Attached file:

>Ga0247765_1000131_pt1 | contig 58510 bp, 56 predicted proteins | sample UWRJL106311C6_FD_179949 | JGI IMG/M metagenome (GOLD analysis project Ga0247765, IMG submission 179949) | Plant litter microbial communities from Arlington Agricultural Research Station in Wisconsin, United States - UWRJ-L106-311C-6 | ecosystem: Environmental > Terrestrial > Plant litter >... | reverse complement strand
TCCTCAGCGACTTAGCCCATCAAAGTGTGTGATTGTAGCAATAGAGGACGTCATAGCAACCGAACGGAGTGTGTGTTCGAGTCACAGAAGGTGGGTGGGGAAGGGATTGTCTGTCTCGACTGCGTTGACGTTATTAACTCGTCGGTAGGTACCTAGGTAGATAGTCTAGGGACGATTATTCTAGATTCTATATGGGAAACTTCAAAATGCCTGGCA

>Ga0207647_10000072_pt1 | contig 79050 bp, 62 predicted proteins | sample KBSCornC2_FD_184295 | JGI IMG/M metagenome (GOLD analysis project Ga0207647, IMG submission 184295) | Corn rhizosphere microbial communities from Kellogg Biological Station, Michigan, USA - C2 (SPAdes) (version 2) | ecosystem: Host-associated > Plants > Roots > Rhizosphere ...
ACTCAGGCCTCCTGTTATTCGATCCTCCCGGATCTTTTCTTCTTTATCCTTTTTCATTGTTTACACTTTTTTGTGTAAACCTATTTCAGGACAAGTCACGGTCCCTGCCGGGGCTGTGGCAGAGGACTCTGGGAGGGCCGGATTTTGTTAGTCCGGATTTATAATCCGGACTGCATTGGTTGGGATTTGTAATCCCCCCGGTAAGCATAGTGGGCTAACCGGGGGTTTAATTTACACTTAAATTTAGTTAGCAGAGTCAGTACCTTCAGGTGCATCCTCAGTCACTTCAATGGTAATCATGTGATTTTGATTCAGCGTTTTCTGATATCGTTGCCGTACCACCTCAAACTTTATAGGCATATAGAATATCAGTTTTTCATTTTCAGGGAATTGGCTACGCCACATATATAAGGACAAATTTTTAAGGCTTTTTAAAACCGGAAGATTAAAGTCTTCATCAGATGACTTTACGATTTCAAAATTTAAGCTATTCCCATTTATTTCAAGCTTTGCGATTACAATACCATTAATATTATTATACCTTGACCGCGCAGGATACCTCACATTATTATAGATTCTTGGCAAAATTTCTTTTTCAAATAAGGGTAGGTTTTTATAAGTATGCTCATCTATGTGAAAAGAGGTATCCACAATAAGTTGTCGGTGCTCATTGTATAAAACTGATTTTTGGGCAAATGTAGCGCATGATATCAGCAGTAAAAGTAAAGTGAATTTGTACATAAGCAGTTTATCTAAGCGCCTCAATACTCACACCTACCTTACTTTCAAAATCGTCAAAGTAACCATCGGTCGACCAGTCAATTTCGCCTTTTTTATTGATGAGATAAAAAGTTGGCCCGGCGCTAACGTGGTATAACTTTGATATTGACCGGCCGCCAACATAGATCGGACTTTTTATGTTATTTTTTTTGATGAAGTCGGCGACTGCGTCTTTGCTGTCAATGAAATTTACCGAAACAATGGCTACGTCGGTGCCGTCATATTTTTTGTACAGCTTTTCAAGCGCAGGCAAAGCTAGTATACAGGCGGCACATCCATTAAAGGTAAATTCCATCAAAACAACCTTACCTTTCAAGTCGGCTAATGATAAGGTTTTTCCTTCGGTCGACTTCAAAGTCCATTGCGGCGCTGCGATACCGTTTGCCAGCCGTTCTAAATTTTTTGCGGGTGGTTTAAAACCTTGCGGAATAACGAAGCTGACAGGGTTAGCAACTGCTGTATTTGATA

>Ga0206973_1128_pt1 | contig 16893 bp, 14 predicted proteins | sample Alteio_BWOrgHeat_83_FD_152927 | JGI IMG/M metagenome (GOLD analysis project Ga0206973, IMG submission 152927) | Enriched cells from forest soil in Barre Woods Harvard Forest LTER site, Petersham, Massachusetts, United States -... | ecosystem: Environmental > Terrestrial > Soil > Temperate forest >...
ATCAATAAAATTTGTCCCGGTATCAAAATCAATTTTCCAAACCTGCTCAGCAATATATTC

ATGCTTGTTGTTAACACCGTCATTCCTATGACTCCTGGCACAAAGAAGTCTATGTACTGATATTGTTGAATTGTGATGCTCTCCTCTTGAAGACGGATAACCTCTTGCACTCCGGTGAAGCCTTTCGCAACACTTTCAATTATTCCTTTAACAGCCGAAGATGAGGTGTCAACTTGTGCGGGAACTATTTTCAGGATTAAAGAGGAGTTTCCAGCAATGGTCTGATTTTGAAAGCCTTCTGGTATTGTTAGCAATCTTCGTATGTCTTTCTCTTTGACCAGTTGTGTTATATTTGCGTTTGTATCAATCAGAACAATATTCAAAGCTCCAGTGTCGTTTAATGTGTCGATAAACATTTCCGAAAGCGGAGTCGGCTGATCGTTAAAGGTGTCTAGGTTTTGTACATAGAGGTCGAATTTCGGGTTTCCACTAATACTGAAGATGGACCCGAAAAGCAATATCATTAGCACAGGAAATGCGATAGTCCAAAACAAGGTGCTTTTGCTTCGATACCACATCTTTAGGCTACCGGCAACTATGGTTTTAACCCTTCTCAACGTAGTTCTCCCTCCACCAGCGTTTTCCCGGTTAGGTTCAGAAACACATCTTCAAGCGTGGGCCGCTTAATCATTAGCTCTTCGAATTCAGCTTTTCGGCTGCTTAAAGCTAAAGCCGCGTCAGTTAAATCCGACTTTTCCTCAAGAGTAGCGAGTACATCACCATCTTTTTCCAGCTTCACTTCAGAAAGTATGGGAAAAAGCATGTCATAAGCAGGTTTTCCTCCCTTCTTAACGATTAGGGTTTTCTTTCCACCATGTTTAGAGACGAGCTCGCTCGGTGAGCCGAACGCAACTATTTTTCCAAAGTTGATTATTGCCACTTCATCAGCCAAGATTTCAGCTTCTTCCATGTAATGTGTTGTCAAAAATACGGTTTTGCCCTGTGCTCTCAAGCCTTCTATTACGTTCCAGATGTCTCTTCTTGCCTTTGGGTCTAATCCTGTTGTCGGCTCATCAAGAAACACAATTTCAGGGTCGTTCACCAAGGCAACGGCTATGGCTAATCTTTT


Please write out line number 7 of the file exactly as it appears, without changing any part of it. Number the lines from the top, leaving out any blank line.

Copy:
ATGCTTGTTGTTAACACCGTCATTCCTATGACTCCTGGCACAAAGAAGTCTATGTACTGATATTGTTGAATTGTGATGCTCTCCTCTTGAAGACGGATAACCTCTTGCACTCCGGTGAAGCCTTTCGCAACACTTTCAATTATTCCTTTAACAGCCGAAGATGAGGTGTCAACTTGTGCGGGAACTATTTTCAGGATTAAAGAGGAGTTTCCAGCAATGGTCTGATTTTGAAAGCCTTCTGGTATTGTTAGCAATCTTCGTATGTCTTTCTCTTTGACCAGTTGTGTTATATTTGCGTTTGTATCAATCAGAACAATATTCAAAGCTCCAGTGTCGTTTAATGTGTCGATAAACATTTCCGAAAGCGGAGTCGGCTGATCGTTAAAGGTGTCTAGGTTTTGTACATAGAGGTCGAATTTCGGGTTTCCACTAATACTGAAGATGGACCCGAAAAGCAATATCATTAGCACAGGAAATGCGATAGTCCAAAACAAGGTGCTTTTGCTTCGATACCACATCTTTAGGCTACCGGCAACTATGGTTTTAACCCTTCTCAACGTAGTTCTCCCTCCACCAGCGTTTTCCCGGTTAGGTTCAGAAACACATCTTCAAGCGTGGGCCGCTTAATCATTAGCTCTTCGAATTCAGCTTTTCGGCTGCTTAAAGCTAAAGCCGCGTCAGTTAAATCCGACTTTTCCTCAAGAGTAGCGAGTACATCACCATCTTTTTCCAGCTTCACTTCAGAAAGTATGGGAAAAAGCATGTCATAAGCAGGTTTTCCTCCCTTCTTAACGATTAGGGTTTTCTTTCCACCATGTTTAGAGACGAGCTCGCTCGGTGAGCCGAACGCAACTATTTTTCCAAAGTTGATTATTGCCACTTCATCAGCCAAGATTTCAGCTTCTTCCATGTAATGTGTTGTCAAAAATACGGTTTTGCCCTGTGCTCTCAAGCCTTCTATTACGTTCCAGATGTCTCTTCTTGCCTTTGGGTCTAATCCTGTTGTCGGCTCATCAAGAAACACAATTTCAGGGTCGTTCACCAAGGCAACGGCTATGGCTAATCTTTT